uu.seUppsala University Publications
Change search
Link to record
Permanent link

Direct link
BETA
Krumbholz, Michael
Alternative names
Publications (10 of 13) Show all publications
Berg, S., Troll, V. R., Harris, C., Deegan, F., Riishuus, M. S., Burchardt, S. & Krumbholz, M. (2018). Exceptionally high whole-rock delta O-18 values in intra-caldera rhyolites from Northeast Iceland. Mineralogical magazine, 82(5), 1147-1168
Open this publication in new window or tab >>Exceptionally high whole-rock delta O-18 values in intra-caldera rhyolites from Northeast Iceland
Show others...
2018 (English)In: Mineralogical magazine, ISSN 0026-461X, E-ISSN 1471-8022, Vol. 82, no 5, p. 1147-1168Article in journal (Refereed) Published
Abstract [en]

The Icelandic crust is characterized by low delta O-18 values that originate from pervasive high-temperature hydrothermal alteration by O-18-depleted meteoric waters. Igneous rocks in Iceland with delta O-18 values significantly higher than unaltered oceanic crust (similar to 5.7 parts per thousand) are therefore rare. Here we report on rhyolitic intra-caldera samples from a cluster of Neogene central volcanoes in Borgarfjorour Eystri, Northeast Iceland, that show whole-rock delta O-18 values between +2.9 and +17.6 parts per thousand (n = 6), placing them among the highest delta O-18 values thus far recorded for Iceland. Extra-caldera rhyolite samples from the region, in turn, show delta O-18 whole-rock values between +3.7 and +7.8 parts per thousand (n = 6), consistent with the range of previously reported Icelandic rhyolites. Feldspar in the intra-caldera samples (n = 4) show delta O-18 values between +4.9 and +18.7 parts per thousand, whereas pyroxene (n = 4) shows overall low delta O-18 values of +4.0 to +4.2 parts per thousand, consistent with regional rhyolite values. In combination with the evidence from mineralogy and rock H2O contents, the high whole-rock delta O-18 values of the intra-caldera rhyolites appear to be the result of pervasive isotopic exchange during subsolidus hydrothermal alteration with O-18-enriched water. This alteration conceivably occurred in a near-surface hot spring environment at the distal end of an intra-caldera hydrothermal system. and was probably fed by waters that had already undergone significant isotope exchange with the country rock. Alternatively, O-18-enriched alteration fluids may have been produced during evaporation and boiling of standing water in former caldera lakes, which then interacted with the intra-caldera rock suites. Irrespective of the exact exchange processes involved, a previously unrecognized and highly localized delta O-18-enriched rock composition exists on Iceland and thus probably within the Icelandic crust too.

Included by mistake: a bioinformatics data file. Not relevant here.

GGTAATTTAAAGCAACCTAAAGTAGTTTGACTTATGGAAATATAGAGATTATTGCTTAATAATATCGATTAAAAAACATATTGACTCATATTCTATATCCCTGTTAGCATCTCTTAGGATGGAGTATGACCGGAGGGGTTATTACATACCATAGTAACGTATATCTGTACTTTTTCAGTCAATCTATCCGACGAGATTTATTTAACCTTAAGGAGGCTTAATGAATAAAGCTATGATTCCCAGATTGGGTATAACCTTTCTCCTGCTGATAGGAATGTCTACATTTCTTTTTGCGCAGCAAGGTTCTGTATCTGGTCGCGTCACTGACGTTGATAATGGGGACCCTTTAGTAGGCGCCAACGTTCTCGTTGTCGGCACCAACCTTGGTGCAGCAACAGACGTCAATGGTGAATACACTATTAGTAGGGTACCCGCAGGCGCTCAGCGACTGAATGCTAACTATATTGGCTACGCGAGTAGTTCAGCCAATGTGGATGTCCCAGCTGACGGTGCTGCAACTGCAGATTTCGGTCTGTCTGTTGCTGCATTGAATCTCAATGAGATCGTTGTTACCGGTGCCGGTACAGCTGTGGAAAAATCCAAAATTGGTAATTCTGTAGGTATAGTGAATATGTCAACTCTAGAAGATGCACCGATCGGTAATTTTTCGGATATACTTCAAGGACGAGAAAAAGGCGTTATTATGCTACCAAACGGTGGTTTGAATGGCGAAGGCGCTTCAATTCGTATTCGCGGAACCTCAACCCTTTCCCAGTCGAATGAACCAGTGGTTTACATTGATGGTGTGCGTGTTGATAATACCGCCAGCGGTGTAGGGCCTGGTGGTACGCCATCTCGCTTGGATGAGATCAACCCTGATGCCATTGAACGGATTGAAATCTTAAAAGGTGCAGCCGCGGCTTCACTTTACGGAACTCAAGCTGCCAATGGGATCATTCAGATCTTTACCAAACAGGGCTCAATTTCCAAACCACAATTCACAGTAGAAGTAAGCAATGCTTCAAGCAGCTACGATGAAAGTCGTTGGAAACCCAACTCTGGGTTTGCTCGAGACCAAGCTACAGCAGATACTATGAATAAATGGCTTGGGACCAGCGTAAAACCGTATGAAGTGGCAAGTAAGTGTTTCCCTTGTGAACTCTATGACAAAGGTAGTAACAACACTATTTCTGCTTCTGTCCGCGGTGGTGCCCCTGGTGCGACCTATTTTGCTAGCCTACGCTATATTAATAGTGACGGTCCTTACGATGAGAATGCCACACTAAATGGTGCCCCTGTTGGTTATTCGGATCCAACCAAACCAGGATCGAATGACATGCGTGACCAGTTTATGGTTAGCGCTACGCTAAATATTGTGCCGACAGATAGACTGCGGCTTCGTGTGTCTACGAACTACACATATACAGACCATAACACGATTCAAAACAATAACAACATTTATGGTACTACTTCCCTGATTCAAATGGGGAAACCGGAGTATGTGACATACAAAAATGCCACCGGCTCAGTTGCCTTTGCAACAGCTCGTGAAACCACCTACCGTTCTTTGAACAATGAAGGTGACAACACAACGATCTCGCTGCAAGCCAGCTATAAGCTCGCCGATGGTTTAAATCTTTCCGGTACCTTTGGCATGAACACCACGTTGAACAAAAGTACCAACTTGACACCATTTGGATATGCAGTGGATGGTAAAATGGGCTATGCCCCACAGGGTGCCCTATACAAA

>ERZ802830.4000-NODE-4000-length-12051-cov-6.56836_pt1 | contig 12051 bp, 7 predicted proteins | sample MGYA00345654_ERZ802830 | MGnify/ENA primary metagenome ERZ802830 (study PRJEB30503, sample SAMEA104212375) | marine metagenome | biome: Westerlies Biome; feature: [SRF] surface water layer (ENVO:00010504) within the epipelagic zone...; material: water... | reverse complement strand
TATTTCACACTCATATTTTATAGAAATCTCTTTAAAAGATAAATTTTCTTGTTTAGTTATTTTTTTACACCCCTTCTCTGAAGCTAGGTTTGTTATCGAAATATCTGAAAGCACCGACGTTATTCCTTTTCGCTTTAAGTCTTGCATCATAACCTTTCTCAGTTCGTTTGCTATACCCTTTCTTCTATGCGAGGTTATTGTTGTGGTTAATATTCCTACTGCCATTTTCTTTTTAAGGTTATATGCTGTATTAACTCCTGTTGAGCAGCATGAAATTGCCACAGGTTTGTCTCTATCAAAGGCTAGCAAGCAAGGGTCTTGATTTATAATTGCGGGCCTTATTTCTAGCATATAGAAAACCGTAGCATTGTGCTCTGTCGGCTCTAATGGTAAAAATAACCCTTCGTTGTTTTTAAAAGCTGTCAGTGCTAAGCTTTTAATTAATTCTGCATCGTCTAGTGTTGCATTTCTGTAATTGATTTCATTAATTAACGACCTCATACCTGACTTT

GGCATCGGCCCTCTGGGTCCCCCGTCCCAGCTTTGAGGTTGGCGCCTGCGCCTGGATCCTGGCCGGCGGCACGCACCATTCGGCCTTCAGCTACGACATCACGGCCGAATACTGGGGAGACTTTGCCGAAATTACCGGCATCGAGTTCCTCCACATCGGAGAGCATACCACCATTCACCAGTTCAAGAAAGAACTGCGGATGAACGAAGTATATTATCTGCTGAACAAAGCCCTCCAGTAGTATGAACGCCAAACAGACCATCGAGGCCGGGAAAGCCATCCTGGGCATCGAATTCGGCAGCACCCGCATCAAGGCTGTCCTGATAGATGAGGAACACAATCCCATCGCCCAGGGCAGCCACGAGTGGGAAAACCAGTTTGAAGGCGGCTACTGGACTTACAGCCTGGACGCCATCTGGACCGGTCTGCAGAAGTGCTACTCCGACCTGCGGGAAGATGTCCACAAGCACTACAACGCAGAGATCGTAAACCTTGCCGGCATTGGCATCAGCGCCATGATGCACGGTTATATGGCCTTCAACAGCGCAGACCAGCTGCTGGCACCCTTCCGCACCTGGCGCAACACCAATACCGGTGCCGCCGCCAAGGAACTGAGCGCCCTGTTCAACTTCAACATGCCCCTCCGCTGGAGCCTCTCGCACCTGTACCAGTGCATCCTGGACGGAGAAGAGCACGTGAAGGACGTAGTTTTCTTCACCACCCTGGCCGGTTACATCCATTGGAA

Place, publisher, year, edition, pages
MINERALOGICAL SOC, 2018
Keywords
Northeast Iceland, high(18)O values, hydrothermal alteration, intra-caldera lakes
National Category
Geology
Identifiers
urn:nbn:se:uu:diva-372902 (URN)10.1180/mgm.2018.114 (DOI)000452016700011 ()
Funder
Swedish Research CouncilThe Royal Swedish Academy of Sciences
Available from: 2019-01-11 Created: 2019-01-11 Last updated: 2019-01-11Bibliographically approved
Berg, S. E., Troll, V. R., Deegan, F. M., Burchardt, S., Krumbholz, M., Mancini, L., . . . Brun, F. (2016). Heterogeneous vesiculation of 2011 El Hierro xeno-pumice revealed by X-ray computed microtomography. Bulletin of Volcanology, 78(12), Article ID 85.
Open this publication in new window or tab >>Heterogeneous vesiculation of 2011 El Hierro xeno-pumice revealed by X-ray computed microtomography
Show others...
2016 (English)In: Bulletin of Volcanology, ISSN 0258-8900, E-ISSN 1432-0819, Vol. 78, no 12, article id 85Article in journal (Refereed) Published
Abstract [en]